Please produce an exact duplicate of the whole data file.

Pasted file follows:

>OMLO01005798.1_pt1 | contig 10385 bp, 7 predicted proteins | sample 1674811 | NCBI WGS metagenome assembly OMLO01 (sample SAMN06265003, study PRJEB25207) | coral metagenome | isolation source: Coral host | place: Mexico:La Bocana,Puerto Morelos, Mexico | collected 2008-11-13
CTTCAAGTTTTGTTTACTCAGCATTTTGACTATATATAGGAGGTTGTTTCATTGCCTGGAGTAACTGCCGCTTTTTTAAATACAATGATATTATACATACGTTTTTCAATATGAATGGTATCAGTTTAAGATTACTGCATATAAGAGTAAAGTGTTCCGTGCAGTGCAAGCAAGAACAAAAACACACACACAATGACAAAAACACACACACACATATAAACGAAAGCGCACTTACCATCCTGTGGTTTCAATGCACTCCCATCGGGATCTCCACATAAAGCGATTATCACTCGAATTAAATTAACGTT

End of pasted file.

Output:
>OMLO01005798.1_pt1 | contig 10385 bp, 7 predicted proteins | sample 1674811 | NCBI WGS metagenome assembly OMLO01 (sample SAMN06265003, study PRJEB25207) | coral metagenome | isolation source: Coral host | place: Mexico:La Bocana,Puerto Morelos, Mexico | collected 2008-11-13
CTTCAAGTTTTGTTTACTCAGCATTTTGACTATATATAGGAGGTTGTTTCATTGCCTGGAGTAACTGCCGCTTTTTTAAATACAATGATATTATACATACGTTTTTCAATATGAATGGTATCAGTTTAAGATTACTGCATATAAGAGTAAAGTGTTCCGTGCAGTGCAAGCAAGAACAAAAACACACACACAATGACAAAAACACACACACACATATAAACGAAAGCGCACTTACCATCCTGTGGTTTCAATGCACTCCCATCGGGATCTCCACATAAAGCGATTATCACTCGAATTAAATTAACGTT